Morosely, she contemplated her situation, looking for a way out of the humiliating and untenable trap she was in, but she knew there was no escape from her mother's blind obsession with seeing Julianna wed to someone of "real consequence" – now, while the opportunity existed. Thus far all that had prevented her mother from accomplishing this goal was the fact that no "eligible" suitor "of real consequence" had declared himself during the few weeks Julianna had been in London.

Unfortunately, just before they'd left London to come here, her mother had succeeded in wringing an offer of marriage from Sir Francis Bellhaven, a repulsive, elderly, pompous knight with pallid skin, protruding hazel eyes that seemed to delve down Julianna's bodice, and thick pale lips that never failed to remind her of a dead goldfish. The thought of being bound for an entire evening, let alone the rest of her life, to Sir Francis was unendurable. Obscene. Terrifying.

Not that she was going to have any choice in the matter. If she wanted a real choice, then hiding in here from other potential suitors her mother commandeered was the last thing she ought to be doing. She knew it, but she couldn’t make herself go back to that ball. She didn’t even want a husband. She was already eighteen years old, and she had other plans, other dreams, for her life, but they didn't coincide with her mother's and so they weren't going to matter. Ever. What made it all so much more frustrating was that her mother actually believed she was acting in Julianna's best interests and that she knew what was ultimately best for her.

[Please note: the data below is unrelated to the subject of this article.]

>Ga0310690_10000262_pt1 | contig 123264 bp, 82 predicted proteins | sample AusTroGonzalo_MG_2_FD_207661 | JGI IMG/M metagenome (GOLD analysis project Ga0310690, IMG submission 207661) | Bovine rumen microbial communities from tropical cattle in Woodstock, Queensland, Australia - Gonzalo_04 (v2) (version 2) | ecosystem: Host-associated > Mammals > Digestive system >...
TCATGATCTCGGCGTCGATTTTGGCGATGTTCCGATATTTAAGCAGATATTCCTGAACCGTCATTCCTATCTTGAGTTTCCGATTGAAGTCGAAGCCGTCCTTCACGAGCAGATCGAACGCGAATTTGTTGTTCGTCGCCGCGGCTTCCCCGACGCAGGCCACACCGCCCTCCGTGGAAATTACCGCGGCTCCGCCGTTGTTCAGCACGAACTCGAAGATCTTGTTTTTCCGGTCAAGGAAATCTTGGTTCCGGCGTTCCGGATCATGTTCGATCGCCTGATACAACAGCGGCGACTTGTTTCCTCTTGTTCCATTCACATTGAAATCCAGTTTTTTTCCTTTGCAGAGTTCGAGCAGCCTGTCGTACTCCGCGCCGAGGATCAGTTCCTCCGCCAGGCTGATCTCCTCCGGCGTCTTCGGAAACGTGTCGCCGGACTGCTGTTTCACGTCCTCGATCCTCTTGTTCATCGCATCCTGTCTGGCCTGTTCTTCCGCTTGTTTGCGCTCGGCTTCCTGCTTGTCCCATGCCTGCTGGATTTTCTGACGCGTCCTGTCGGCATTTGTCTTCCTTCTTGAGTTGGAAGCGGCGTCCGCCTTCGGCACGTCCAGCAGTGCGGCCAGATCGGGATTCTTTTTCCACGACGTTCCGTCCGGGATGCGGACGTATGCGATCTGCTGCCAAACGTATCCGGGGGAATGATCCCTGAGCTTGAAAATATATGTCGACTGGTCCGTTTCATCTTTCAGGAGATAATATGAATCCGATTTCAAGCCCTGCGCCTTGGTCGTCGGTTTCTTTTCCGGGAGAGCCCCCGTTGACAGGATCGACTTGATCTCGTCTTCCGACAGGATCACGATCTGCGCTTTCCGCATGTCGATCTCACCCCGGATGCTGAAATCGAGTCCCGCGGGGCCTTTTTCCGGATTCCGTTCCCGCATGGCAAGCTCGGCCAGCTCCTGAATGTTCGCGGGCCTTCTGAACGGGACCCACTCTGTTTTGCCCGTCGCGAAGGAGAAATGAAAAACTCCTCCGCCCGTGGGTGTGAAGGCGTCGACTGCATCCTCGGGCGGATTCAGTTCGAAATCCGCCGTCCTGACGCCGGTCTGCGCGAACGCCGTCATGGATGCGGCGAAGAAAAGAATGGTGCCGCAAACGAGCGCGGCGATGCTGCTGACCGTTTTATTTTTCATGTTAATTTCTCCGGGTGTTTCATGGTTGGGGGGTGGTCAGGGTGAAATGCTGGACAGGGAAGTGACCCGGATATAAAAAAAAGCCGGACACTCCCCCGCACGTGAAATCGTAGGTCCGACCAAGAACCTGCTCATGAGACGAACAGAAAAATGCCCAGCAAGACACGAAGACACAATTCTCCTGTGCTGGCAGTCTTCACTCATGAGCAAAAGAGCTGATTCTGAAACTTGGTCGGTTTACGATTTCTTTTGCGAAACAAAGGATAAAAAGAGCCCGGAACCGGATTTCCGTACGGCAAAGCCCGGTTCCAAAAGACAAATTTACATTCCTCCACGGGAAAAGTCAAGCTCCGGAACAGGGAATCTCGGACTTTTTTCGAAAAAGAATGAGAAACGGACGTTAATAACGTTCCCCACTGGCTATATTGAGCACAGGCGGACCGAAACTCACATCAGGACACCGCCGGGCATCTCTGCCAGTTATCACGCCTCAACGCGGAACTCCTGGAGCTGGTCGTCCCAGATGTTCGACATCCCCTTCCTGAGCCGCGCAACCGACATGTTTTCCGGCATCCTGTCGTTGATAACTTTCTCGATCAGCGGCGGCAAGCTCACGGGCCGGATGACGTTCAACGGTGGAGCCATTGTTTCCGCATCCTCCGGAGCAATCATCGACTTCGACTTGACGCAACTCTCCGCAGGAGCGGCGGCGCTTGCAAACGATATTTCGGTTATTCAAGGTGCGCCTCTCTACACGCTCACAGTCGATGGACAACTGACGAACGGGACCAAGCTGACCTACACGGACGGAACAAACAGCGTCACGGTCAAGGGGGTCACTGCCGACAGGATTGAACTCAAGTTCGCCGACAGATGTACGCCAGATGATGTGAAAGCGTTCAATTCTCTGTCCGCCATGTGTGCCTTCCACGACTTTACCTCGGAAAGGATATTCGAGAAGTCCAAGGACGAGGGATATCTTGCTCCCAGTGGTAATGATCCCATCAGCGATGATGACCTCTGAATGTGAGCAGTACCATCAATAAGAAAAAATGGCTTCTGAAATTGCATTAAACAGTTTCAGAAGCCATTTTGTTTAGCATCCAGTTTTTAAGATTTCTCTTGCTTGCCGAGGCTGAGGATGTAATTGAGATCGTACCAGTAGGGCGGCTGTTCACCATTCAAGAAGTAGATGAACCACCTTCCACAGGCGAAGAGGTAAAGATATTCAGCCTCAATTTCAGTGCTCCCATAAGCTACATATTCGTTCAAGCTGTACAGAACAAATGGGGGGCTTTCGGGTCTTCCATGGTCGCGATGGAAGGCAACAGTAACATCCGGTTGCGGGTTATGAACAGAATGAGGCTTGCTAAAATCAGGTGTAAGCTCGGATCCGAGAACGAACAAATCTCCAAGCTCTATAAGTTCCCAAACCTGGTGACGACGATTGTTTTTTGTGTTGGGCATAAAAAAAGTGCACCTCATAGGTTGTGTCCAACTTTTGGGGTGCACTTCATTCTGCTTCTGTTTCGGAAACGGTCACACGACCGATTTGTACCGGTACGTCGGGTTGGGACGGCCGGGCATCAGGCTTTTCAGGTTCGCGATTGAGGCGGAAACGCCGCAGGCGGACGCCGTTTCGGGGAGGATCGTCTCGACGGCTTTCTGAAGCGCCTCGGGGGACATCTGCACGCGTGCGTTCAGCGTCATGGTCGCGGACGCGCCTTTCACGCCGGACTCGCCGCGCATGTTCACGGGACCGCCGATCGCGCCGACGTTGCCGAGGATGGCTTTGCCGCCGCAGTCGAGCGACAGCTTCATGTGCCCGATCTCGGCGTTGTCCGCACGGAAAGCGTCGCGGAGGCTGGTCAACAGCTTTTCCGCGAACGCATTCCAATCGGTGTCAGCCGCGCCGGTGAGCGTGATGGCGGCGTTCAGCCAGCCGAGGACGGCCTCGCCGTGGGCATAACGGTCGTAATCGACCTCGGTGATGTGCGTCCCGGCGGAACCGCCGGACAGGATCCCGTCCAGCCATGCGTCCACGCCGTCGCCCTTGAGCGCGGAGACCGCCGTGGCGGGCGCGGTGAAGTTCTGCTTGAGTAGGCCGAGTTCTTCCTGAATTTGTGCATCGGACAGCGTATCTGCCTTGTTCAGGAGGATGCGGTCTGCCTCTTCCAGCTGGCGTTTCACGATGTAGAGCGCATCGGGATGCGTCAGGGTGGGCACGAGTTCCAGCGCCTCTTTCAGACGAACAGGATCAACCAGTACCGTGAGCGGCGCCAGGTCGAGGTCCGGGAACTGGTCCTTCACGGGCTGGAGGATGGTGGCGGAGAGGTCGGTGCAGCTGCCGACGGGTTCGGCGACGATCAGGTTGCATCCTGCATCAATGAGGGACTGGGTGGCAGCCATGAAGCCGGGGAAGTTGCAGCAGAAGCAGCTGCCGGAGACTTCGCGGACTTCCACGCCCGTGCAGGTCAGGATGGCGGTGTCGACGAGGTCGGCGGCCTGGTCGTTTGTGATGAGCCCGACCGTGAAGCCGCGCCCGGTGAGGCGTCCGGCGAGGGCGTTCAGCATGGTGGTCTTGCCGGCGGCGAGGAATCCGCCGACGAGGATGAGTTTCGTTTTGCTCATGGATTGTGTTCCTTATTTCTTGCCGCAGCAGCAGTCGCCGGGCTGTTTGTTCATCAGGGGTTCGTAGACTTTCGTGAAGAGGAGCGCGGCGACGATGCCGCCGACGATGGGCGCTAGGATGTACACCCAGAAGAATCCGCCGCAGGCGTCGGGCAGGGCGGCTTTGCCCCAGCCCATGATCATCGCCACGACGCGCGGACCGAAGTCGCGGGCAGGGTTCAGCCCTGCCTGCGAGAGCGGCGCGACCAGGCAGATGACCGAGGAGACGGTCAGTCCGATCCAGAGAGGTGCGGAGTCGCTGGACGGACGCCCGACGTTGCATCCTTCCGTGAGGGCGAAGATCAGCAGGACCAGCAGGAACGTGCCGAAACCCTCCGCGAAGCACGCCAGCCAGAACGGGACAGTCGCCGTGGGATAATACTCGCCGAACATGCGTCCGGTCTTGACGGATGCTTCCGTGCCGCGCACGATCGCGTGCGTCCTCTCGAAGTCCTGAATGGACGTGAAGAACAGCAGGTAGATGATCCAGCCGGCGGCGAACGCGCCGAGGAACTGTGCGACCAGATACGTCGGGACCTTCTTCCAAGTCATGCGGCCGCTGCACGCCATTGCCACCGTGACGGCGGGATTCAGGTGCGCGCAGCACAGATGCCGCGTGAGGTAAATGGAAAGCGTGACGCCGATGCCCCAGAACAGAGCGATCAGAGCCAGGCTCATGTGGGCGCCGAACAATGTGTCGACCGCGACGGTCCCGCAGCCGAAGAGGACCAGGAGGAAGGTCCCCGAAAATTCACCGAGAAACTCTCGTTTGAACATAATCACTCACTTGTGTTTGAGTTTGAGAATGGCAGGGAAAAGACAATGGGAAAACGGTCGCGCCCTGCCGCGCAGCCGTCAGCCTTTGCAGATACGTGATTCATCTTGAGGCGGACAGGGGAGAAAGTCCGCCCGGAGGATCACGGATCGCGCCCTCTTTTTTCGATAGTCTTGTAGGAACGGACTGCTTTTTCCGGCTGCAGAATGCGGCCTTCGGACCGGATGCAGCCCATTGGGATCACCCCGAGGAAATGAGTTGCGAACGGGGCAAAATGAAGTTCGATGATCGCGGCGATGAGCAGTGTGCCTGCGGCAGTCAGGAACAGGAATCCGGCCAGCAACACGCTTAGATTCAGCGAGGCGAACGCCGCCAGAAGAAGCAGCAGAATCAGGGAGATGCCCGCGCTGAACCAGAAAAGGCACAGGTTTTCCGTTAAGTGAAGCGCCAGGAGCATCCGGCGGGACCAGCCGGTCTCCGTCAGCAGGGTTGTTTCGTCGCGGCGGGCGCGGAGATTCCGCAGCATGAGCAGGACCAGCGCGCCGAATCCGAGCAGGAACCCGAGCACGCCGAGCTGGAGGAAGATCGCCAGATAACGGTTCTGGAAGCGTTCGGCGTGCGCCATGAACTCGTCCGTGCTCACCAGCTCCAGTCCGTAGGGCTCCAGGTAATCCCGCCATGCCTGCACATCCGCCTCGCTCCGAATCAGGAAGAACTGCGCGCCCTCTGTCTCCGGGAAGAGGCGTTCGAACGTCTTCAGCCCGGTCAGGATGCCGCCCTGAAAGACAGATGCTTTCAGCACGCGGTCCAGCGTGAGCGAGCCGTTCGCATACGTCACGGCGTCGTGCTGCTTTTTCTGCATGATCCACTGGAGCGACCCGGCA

The moon slid out from behind the clouds, and Julianna stared at the pale liquid in her glass. Her father said a bit of brandy never hurt anyone, that it eased all manner of ailments, improved digestion, and cured low spirits. Juliana hesitated, and then in a burst of rebellion and desperation, she decided to test the latter theory. Lifting the glass, she pinched her nostrils closed, tipped her head back, and took three large swallows. She lowered the glass, shuddering and gasping. And waited. For an explosion of bliss. Seconds passed, then one minute. Nothing. All she felt was a slight weakness in her knees and a weakening of her defenses against the tears of futility brimming in her eyes.

In deference to her shaky limbs, Julianna stepped over to the stone bench and sat down. The bench had obviously been occupied earlier that evening, because there was a half-empty glass of spirits on the end of it and several empty glasses beneath it. After a moment she took another sip of brandy and gazed into the glass, swirling the golden liquid so that it gleamed in the moonlight as she considered her plight.

How she wished her grandmother were still alive! Grandmama would have put a stop to Julianna's mother's mad obsession with arranging a "splendid marriage." She’d have understood Julianna’s aversion to being forced into marriage with anyone. In all the world, her father’s dignified mother was the only person who had ever seemed to understand Julianna. Her grandmother had been her friend, her teacher, her mentor.

At her knee Julianna had learned about the world, about people; there and there alone she was encouraged to think for herself and to say whatever she thought, no matter how absurd or outrageous it might seem. In return, her grandmother had always treated her as an equal, sharing her own unique philosophies about anything and everything, from God's purpose for creating the earth to myths about men and women.